A more successful artificial-recharge project has been carried out in the Equus Beds Groundwater Management District in south-central Kansas. Water is taken from the Little Arkansas River during times of high flow and from wells in the aquifer immediately surrounding the Little Arkansas. That water is then pumped a few miles and transferred to wells, ponds, and other structures where it is put into the Equus Beds portion of the High Plains aquifer, an important source of drinking water for the city of Wichita and other cities, and a source of water for irrigation and domestic use in central Kansas (fig. 6). Filtering and other treatments are used to make sure that the water put into the aquifer is of high quality. This artificial-recharge project also keeps the water table high enough to prevent a salt plume (originating from the briny Arkansas River) from migrating into the Wichita well field. While the project is still in its initial stages, it seems to have been successful in artificially moving water from a surface source (the Little Arkansas River) into the Equus Beds portion of the High Plains aquifer. (For more information visit the website In areas where surface water is relatively plentiful and in proximity to heavily used aquifers, such recharge projects may be feasible.

Figure 6--Recharge basin where water from the Little Arkansas River is recharging the Equus Beds portion of the High Plains aquifer.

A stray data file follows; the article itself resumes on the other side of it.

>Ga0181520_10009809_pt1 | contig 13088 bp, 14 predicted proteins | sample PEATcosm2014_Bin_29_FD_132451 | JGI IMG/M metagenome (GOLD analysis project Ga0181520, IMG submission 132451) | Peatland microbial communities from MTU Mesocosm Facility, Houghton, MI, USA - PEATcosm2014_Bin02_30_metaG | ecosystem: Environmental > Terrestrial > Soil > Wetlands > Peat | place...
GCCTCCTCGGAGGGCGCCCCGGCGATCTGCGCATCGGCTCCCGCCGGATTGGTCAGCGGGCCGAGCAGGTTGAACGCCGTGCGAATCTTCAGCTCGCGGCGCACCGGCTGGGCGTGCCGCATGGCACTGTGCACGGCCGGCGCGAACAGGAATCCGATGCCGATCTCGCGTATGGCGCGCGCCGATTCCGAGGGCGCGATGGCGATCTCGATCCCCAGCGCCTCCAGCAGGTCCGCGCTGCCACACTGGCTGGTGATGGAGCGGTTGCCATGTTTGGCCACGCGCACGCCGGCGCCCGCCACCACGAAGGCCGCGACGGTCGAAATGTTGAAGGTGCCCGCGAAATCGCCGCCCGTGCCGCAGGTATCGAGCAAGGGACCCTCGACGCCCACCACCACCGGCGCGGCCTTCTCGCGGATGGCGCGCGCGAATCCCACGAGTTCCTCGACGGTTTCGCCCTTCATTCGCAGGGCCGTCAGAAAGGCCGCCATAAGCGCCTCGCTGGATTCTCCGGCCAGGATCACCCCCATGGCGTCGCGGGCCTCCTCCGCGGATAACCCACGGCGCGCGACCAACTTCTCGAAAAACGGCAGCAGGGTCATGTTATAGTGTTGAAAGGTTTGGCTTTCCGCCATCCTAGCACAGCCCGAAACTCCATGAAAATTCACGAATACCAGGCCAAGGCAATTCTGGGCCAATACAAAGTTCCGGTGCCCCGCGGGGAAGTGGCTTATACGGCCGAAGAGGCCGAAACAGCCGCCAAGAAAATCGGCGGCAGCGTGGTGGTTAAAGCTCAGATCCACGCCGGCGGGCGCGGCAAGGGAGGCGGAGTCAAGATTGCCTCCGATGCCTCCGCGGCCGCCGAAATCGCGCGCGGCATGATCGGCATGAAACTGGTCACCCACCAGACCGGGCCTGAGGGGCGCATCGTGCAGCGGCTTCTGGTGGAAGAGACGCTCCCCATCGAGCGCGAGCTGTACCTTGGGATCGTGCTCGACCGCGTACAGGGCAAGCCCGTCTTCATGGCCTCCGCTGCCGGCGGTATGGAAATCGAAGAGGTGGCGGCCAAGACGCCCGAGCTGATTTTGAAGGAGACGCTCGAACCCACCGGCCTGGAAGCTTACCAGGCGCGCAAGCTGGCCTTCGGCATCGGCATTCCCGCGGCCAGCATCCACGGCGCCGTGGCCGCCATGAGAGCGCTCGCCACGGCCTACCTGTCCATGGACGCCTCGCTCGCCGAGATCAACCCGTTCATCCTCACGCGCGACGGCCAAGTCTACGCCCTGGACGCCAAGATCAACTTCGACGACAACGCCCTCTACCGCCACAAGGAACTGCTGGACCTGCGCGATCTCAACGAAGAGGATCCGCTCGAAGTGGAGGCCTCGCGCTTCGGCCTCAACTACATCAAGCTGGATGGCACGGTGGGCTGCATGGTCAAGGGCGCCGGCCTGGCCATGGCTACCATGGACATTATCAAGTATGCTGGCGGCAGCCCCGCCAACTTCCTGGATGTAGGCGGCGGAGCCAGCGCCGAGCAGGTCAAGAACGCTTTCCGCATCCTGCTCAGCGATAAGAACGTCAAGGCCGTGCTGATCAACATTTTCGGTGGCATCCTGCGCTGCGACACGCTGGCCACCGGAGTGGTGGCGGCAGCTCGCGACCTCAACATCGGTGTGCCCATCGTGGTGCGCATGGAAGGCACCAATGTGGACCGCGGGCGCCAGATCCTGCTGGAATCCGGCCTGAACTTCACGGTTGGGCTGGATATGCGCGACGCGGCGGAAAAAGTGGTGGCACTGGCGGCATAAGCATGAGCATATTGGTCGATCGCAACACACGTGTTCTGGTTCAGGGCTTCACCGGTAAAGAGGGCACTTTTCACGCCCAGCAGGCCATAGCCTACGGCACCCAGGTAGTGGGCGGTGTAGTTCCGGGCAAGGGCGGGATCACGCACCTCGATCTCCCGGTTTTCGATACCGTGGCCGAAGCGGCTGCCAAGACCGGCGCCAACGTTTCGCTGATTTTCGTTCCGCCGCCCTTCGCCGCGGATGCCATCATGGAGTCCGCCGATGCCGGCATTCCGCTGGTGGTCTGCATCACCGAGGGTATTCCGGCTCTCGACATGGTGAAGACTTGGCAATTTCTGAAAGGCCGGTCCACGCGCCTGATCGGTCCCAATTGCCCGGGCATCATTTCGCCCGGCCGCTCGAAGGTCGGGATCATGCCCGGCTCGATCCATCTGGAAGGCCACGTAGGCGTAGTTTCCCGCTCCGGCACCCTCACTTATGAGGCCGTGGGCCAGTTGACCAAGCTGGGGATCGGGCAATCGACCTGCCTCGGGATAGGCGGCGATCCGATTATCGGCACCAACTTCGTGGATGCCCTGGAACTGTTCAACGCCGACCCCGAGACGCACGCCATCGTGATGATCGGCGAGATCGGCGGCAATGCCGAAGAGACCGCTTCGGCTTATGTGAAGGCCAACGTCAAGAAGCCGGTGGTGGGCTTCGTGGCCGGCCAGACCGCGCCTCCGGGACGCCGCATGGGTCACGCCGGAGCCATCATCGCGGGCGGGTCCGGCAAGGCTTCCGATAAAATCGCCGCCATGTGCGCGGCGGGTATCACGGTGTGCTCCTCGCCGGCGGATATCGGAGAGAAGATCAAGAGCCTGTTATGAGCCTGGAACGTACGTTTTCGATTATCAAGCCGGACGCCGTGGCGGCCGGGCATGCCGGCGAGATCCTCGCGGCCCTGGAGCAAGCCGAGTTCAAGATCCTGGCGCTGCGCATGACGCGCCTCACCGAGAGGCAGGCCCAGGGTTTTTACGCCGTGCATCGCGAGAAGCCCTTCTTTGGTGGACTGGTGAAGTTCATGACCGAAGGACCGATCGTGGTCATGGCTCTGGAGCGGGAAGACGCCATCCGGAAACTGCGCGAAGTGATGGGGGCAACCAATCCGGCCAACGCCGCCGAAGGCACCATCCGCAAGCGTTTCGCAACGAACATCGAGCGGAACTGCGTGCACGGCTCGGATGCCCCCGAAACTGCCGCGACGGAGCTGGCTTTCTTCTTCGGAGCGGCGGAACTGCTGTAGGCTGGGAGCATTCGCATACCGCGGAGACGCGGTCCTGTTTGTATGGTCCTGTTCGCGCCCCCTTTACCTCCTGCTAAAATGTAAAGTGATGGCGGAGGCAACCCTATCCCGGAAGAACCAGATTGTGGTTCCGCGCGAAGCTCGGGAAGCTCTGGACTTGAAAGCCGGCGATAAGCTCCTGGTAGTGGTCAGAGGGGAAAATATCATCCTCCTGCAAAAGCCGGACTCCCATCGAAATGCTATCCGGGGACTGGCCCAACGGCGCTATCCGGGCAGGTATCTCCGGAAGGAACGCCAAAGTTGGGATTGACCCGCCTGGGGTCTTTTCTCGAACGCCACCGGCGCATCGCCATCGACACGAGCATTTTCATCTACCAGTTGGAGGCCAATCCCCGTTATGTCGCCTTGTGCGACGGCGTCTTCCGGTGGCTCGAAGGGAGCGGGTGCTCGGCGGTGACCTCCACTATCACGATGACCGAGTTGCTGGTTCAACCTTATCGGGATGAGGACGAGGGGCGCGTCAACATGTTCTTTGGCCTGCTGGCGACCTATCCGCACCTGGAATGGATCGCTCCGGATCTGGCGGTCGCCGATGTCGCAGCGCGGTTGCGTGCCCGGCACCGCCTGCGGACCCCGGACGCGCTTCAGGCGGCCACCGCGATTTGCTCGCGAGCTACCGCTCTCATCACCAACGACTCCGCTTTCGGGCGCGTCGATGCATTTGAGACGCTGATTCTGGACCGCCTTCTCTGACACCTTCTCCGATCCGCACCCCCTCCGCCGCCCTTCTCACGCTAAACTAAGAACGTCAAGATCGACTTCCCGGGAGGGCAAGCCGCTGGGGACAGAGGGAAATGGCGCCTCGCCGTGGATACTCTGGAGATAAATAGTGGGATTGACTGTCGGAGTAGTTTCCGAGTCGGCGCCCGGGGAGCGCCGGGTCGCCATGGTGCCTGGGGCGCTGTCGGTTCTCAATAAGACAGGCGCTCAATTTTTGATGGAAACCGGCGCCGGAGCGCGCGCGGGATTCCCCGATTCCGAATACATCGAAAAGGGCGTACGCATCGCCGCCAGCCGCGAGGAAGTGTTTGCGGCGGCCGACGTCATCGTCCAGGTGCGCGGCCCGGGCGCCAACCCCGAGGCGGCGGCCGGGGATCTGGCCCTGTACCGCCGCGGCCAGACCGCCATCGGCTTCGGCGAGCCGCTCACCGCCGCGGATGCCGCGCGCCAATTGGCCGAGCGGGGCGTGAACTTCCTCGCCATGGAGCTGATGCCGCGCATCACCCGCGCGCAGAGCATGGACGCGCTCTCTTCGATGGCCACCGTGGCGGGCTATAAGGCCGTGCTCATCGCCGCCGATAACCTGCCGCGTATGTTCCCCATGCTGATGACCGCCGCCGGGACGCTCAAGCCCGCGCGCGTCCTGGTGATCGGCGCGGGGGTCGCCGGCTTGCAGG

Water flowing into stone-lines basin


Alley, W. M., Healy, R. W., LaBaugh, J. W., and Reilly, T. E., 2002, Flow and storage in ground-water systems: Science, v. 296, p. 1,985-1,990.

Hansen, C. V., 1991, Estimates of freshwater storage and potential natural recharge for principal aquifers in Kansas: U.S. Geological Survey, Water-Resources Investigations Report 87-4230, 100 p. [available online]

Lerner, D. N., Issar, A. S., and Simmers, I., 1990, Ground-water recharge--A guide to understanding and estimating natural recharge: International Association of Hydrogeologists, International Contribution to Hydrogeology, v. 8, Verlag Heinz Heise, Hanover, 345 p.

Meyer, W. R., Gutentag, E. D., and Lobmeyer, D. H., 1970, Geohydrology of Finney County, southwestern Kansas: U.S. Geological Survey, Water-Supply Paper 1891, 117 p. [available online]

Sophocleous, M. A., 1992, Ground-water recharge estimation and regionalization--the Great Bend Prairie of central Kansas and its recharge statistics: Journal of Hydrology, v. 137, no. 1-4, p. 113-140.

Sophocleous, M. A., 2003, Ground-water recharge and the water budgets of the Kansas High Plains and related aquifers: Kansas Water Resources Research Institute, Report No. KWRI02-02, 142 p.

Sophocleous, M. A., and McAllister, J.A., 1990, Hydrologic-balance modeling of the Rattlesnake Creek watershed, Kansas: Kansas Geological Survey, Ground Water Series 11, 72 p.

Sophocleous, M. A., Kluitenberg, G. J., and Healey J. M., 2002, Southwestern Kansas High Plains deep vadose zone pilot study to estimate Darcian-based ground-water recharge at three instrumented sites: Kansas Geological Survey, Open-file Report 2001-11, 120 p.

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Kansas Geological Survey, Public Outreach
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Web version August 15, 2003